1. Transfer trips from Orth/Fehmarn to Kalmar
480 miles, two weekends
We (Kirsten and Ulrich) motored EASY from Fehmarn to Kühlungsborn in no wind. We tested the new navigational instruments and the new autohelm. We arrived before midnight in the dark. Roman arrived by car and joined us for the trip to Kalmar.
We left Kühlungsborn early in the morning and motored along the coast to Rostock. We then set sail and sailed close-by further north in pleasant easterly winds. During the day the wind increased slowly to 25 knots so we had to put in the second reef in the main and furled our Genoa to 90%. The conditions deteriorated by an old swell coming in in an angle of 45° to the wind waves from the north east. We all suffered from seasickness and developped different coping mechanisms. Kirsten lay down and slept for hours on the cabin floor. Roman stayed in the cockpit and sat there motionless and quiet until midnight and then retired to his bunk. I found relief by putting a finger in my throat for several times which results in relatively normal brain function for about two hours after this procedure.
We had passed Denmark, the Isle of Mön and the cliffs called Möns Klint. On passage to Sweden it got dark. There was no ship around except from cargo ships on the shipping routes. I then turned into my
Singlehanded Sailing Mode:
I sleep for 15 minutes in the aft cabin, then I wake up to three independent alarm clocks. I get into the cockpit to hold a sharp lookout around the horizon. This has to be performed with great caution not to miss a dim light in the waves. Then I check the course on the plotter, AIS and the Radar for other ships. Then I usually have a second peek around. If there are no ships around and there is no collision course and the distance to the coast is large enough the three alarms are set and I go back to sleep. Da capo.
In the middle of the night I realised that I could not pass the south coast of Sweden since the wind had not shifted enough right to southeast or south as predicted. So I had to drop the sails and motor east along the south coast of Sweden. In 20 m deep water I suddenly encountered sudden, steep, braking waves up to 3 m heigt which must have been a result of some old swell reflected from the coast.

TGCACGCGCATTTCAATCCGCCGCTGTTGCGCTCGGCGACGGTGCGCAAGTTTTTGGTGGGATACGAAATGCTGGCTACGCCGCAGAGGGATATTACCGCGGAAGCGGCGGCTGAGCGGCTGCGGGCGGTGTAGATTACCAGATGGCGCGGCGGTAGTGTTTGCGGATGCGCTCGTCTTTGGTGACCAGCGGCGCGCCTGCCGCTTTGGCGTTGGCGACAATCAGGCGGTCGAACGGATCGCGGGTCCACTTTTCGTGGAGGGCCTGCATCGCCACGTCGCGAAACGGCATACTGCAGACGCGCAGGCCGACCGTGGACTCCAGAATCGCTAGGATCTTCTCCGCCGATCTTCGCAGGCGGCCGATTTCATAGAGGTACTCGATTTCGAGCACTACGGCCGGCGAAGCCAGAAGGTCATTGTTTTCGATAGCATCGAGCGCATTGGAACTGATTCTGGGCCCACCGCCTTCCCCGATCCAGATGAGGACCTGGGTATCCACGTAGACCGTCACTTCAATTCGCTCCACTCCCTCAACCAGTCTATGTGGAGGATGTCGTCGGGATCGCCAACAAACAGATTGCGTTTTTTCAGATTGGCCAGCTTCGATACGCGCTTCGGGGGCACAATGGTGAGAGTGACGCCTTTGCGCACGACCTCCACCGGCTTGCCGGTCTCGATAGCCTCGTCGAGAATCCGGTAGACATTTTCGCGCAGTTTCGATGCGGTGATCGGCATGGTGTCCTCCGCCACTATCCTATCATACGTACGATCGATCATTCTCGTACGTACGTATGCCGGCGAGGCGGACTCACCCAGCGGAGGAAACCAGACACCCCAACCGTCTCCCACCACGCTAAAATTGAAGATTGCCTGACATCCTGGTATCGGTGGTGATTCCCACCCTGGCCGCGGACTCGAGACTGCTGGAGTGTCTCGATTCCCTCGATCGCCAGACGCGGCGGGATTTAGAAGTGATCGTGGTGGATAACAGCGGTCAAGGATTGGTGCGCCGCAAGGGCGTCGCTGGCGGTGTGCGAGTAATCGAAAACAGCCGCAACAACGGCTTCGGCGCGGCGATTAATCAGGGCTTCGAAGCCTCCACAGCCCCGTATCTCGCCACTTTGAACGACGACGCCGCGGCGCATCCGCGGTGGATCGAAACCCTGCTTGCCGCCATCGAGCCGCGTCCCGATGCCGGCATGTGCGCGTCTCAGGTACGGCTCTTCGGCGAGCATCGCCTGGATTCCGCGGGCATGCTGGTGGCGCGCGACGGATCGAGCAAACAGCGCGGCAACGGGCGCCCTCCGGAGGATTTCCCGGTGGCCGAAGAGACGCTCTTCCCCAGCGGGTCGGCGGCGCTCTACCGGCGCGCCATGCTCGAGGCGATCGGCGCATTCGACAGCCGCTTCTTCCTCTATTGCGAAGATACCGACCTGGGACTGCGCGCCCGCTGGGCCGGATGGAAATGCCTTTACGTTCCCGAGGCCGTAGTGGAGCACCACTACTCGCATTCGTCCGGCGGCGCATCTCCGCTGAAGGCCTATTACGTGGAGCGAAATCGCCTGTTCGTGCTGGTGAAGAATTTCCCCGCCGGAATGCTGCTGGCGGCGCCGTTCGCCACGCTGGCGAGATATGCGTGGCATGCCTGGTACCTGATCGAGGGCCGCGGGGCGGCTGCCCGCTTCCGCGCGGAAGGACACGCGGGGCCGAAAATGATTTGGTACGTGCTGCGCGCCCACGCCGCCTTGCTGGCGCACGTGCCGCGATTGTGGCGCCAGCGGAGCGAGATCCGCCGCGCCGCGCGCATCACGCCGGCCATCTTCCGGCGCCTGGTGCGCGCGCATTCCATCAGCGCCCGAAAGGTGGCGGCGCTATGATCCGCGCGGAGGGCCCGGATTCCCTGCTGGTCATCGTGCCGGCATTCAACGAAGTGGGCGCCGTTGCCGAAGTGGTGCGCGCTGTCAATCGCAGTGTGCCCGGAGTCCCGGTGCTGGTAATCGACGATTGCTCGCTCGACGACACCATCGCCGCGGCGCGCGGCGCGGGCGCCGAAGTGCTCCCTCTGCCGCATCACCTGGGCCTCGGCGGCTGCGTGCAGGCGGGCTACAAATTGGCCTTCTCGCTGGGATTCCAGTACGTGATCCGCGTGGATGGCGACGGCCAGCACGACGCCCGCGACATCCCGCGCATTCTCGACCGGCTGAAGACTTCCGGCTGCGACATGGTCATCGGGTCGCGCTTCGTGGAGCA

On Saturday we motored for endless hours across the Hanö bight. Two hours before the entry to the Kalmar Sound we had a nice downwind run with following seas. Motion sickness was forgotten. We then had a pleasant sail into the Kalmar Sound fore several hours until the wind decreased from 24 to 7 knots and we had to motor for another 3 hours until we moored alongside a Swedish ship in the crammed Kalmar harbour.
Robin an Jette picked us up by car the next morning. After a short trip to the harbour and to the Kalmar Sound Bridge Robin drove us to Fehmarn where we picked up our car. We arrived around midnight just in time to get some sleep to start the next working week on Monday morning.
A week later Kirsten and I drove back to Kalmar by car and sailed EASY further up north. Again, we had ideal downwind sailing conditions to start with, for the first six to seven hours, until the wind decreased. The rest of the trip we had to motor for 24 hrs to reach Bullandö near Stockholm in time. This time I started my singlehanded sailing mode early in the evening. Kirsten took over two shifts of 2-3 hrs each so I could catch up with my sleep deficit. In my final check of the planned route I had realised that the Bridge at the entry of the water leading to Bullandö Marina had just the required height of 20 metres. Still, the passage was exciting since our mast heigt is 19 m. From the cockpit one has no chance to find out how tight the fit was so I stopped EASY and approached the bridge very carefully.
On the passage I had listened to the gale warning on the finnish coastal radio station. We arrived just in time, before the rain started. Several hours later some unpleasant short, strong gusts shook the rig.
After a nice pasta dinner we spent the night on board. Early next morning we started our trip back home by bus to Stockholm, and by rental car to Kalmar. From Kalmar we drove home in our own car, including a passage over the tall bridge between Malmö and Kopenhagen and a ferry trip from Rödby/Denmark to Puttgarden/Germany.
We motored some 15 miles up north and anchored in a nice bay where we spent two nights swimming, walking and testing our new dinghy.
To be continued, pictures and videos to follow.